When we were living in New York City at Union Theological Seminary, young and without much money, we found or invented inexpensive forms of entertainment. One was to take the subway to the tip of Manhattan and ride the Staten Island Ferry. Then we would exit with the crowd and turn around and get right back on again. Sometimes you could get the same seat and you’d be watching a different direction on the return.
If your eyes were open, which wasn’t true of everyone on the ferry, you would see the Statue of Liberty in the distance. Especially at night, lit up, it made one proud to be living in a country that welcomed “the tired and poor, the huddled masses yearning to breathe free, the wretched refuse of the teeming shore, the homeless tempest tossed.” The lamp was lifted and lit, and said “bring them to me.” The golden door was open!
Seeing lady liberty made me wonder if she was there when my father’s father traveled from Germany to settle in Pennsylvania? Were my mother’s parents first generation homeless, tossed on the seas from some other land, finding a home here? Recalling those old pictures of the scenes on Ellis Island as refugees were processed, I wondered where they came from and what was chasing them.
I just finished reading The Beekeeper of Aleppo. It’s worth putting on your reading list. It’s a contemporary story of a husband and wife and the trials they encounter, as they flee the horrors of war in Syria. You meet other refugees, with their own stories to tell. Predators, police and politicians play their respective roles. Smugglers and volunteer service workers make their appearance and one begins to gain a troubling but true understanding of refugee life.
This is a work of fiction. But the writing emerges from an experience of reality. The author is Christy Lefteri, a child of Cypriot refugees. Christy was brought up in London after her parents fled there in 1974 after the Cyprus war. Knowing little of that story, she wanted to know more about that dark chapter in her family history. The novel is based on her experiences working as a volunteer at a refugee camp in Athens, Greece.
Reading about the beekeeper, his love for his apiaries, the care with which he went about his work, made me think of Mr. Knapp. He was from Estonia. He was a refugee. He was custodian at our church. I can picture him now, standing outside my father’s office, broom in hand, smile on his face. In the years I knew him, although his English was limited, his smile was always large. He was so grateful to be in a country where he and his family were safe and he was employed. His smile was manifested in the way he cleaned and cared for that church.
Having just finished the Beekeeper, I’m deciding whether I’m ready to read Separated: Inside an American Tragedy by Jacob Soboroff. There’s a Wall pictured on the cover. My sister sent the book to me. She keeps sending me non-fiction like this. I keep telling her I want fiction. There’s enough non-fiction in my day to trouble my sleep. I want fiction to read before bedtime to help me sleep. Although even fiction like Beekeeper required several minutes of pondering and prayer time before retiring, as the suffering and trauma of what millions of people are experiencing came home to me with force.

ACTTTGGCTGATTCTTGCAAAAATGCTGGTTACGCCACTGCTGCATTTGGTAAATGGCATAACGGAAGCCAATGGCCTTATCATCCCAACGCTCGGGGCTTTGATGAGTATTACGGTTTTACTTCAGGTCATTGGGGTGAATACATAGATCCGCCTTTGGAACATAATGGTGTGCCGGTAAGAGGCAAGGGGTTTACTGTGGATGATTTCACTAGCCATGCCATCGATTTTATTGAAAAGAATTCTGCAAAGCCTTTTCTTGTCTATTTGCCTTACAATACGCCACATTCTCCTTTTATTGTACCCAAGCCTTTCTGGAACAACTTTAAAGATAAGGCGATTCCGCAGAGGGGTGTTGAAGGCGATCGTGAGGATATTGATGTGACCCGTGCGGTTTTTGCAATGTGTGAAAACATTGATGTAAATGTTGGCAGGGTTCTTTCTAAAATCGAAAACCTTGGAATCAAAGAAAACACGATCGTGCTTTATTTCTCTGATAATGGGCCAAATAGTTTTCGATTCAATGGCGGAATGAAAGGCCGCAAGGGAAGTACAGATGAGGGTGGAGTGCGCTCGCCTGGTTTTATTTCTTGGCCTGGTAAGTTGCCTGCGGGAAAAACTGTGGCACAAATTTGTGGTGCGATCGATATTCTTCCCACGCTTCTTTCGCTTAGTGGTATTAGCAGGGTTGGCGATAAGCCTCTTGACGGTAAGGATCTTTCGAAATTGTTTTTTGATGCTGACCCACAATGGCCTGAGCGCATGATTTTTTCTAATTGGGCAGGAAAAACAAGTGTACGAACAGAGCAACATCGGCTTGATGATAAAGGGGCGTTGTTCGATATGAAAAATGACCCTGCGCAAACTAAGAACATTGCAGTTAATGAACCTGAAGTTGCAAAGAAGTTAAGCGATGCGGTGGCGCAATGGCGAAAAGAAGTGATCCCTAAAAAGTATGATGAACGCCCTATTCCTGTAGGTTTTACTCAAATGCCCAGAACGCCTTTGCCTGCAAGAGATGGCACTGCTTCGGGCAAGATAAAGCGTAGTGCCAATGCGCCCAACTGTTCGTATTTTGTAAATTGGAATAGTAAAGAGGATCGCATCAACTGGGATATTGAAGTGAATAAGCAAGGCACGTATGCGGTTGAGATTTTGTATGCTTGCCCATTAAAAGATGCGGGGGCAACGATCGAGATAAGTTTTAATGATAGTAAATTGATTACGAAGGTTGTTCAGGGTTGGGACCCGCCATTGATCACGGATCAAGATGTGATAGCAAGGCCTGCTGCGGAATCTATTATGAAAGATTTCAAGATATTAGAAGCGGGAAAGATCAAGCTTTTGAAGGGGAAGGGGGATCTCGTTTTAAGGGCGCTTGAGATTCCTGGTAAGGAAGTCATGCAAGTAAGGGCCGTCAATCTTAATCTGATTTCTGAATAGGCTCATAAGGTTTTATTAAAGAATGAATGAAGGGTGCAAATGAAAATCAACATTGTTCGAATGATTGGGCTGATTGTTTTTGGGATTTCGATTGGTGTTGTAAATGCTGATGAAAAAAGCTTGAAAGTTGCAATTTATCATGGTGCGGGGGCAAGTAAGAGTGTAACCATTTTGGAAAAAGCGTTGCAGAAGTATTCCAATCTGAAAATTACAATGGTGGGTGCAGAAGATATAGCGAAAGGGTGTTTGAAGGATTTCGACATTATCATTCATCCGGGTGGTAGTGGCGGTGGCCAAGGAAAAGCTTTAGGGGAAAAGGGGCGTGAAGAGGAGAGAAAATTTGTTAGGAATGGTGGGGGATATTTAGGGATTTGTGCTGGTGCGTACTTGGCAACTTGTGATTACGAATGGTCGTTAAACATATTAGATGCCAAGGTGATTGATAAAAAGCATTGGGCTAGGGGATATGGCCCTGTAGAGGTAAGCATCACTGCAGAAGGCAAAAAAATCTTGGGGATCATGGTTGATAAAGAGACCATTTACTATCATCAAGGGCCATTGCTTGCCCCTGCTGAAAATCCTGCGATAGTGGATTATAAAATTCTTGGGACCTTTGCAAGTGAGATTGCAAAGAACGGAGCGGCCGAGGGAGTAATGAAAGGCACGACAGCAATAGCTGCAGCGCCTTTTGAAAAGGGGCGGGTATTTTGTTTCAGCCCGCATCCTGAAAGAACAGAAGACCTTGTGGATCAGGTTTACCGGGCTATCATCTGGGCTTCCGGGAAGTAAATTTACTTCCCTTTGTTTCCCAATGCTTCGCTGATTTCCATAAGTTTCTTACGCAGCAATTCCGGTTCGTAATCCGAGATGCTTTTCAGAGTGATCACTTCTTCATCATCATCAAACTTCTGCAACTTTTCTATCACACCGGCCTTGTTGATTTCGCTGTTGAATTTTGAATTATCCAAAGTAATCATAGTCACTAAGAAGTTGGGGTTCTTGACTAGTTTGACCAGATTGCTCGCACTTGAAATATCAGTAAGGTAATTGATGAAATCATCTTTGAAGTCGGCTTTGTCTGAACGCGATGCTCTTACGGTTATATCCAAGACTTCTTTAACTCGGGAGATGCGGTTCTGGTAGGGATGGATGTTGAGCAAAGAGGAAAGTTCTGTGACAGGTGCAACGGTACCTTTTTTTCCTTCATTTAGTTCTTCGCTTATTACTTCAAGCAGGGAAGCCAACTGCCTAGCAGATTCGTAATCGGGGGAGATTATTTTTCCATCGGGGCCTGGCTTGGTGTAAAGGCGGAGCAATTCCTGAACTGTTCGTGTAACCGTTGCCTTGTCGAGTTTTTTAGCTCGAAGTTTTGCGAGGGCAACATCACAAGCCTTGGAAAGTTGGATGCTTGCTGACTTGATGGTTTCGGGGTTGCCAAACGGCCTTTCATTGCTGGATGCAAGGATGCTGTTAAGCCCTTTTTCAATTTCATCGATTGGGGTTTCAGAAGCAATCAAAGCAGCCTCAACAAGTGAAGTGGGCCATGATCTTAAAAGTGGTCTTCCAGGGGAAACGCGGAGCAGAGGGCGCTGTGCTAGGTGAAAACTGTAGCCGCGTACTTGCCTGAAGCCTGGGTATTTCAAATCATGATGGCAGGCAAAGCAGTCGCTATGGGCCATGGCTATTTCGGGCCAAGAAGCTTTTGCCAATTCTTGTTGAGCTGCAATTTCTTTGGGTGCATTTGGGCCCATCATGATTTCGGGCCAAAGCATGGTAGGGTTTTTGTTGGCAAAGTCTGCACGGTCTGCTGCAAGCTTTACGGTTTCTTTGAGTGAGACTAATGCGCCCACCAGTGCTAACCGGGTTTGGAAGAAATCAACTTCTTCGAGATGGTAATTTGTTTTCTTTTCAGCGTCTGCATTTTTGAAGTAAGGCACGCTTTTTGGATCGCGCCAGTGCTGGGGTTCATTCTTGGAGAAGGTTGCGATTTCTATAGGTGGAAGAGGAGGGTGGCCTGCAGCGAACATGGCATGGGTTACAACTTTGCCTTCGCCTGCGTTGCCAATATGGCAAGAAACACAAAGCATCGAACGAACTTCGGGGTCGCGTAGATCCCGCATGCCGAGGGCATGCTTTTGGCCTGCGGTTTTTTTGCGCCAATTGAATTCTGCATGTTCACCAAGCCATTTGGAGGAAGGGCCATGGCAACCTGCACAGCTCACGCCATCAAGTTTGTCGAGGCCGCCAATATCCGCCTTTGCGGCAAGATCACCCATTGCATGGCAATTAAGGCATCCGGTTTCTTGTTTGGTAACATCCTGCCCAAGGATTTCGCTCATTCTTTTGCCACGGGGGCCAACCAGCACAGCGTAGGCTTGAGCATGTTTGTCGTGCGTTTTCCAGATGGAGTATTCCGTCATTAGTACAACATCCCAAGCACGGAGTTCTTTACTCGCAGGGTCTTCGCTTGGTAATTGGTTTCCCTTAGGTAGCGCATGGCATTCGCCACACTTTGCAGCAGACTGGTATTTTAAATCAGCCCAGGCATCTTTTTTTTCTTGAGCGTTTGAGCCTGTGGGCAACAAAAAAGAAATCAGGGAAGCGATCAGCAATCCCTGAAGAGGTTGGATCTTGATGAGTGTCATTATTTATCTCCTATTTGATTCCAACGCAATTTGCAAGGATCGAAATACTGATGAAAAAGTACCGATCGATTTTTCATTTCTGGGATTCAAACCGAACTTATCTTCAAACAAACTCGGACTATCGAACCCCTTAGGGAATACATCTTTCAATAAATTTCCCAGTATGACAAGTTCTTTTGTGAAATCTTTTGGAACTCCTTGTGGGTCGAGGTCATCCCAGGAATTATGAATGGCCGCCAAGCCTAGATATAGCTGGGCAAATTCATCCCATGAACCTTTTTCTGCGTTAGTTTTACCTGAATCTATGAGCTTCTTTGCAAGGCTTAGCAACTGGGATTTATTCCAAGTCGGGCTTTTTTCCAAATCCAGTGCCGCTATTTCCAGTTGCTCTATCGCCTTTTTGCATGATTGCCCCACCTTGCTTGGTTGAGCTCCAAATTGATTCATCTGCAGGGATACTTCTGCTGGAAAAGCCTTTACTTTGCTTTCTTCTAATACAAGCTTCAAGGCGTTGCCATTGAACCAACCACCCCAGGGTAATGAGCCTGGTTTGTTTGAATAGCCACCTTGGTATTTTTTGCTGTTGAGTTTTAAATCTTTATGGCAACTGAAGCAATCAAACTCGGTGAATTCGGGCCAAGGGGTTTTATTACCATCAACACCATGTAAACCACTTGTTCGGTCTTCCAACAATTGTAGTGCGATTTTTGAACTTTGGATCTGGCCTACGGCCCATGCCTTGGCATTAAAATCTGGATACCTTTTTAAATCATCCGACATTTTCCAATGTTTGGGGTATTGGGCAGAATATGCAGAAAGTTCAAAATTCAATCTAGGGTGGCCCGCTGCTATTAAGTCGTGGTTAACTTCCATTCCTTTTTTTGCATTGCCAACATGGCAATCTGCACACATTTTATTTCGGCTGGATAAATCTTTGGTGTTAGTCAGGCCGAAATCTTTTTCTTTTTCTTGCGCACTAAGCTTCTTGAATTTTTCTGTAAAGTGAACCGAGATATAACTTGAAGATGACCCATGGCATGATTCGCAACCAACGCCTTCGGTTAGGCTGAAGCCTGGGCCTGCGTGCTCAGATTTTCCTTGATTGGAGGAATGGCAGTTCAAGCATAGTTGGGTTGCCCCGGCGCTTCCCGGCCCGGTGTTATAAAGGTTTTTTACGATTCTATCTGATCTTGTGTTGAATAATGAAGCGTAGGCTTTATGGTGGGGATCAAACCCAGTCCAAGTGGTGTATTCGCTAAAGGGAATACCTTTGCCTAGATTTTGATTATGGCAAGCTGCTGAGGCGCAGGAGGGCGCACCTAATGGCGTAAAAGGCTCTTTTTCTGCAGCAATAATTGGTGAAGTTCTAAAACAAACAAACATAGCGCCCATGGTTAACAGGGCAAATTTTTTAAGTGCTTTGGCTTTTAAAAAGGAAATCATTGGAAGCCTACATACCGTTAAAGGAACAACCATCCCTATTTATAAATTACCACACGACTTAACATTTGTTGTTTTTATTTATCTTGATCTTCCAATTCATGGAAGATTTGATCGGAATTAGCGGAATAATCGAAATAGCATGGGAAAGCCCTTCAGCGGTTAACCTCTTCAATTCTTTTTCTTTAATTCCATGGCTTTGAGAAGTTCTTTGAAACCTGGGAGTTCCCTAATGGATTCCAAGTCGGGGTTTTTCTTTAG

There are at least 79.5 million people who have been forced to flee their homes by war, violence, persecution and human rights violations. 26 million of them are refugees; half under the age of 18; living in generally squid conditions, sometimes for years; often with little hope of changing their situation.
Under the previous administration, the light on lady liberty went dark. In fiscal year 2016, some 84,000 refugees were admitted to the U.S. The following year it was around 50,000. The cap was set at 15,000 for 2020 by the former President and as of December of last year, fewer than 1,000 had been processed. The new administration is proposing a 125,000 cap for this next fiscal year.
Since the Refugee Act was passed in 1980, the U.S. was the leading nation in settling refugees in this country. In 2018 and 2019, we were surpassed by Canada, as social service agencies in the U.S. tasked with settling new comers, shut down all over the country. And walls went up!
I just wish all my Christian brothers and sisters who continue to support the Wall Builder, would get out their Bibles once more and turn to Matthew 25. “Lord, when did we see you hungry and feed you, or thirsty and give you drink? And when did we see you a stranger and welcome you, or naked and clothe you? And when did we see you sick or in prison and visit you? And the King will answer them, Truly, I say to you, as you did it to one of the least of these my brothers, you did it to me.”
And I’m hopeful a new administration, with determination and hard work, can establish a new immigration policy that represents our core values as a country, and the light in Lady Liberty can blaze again!
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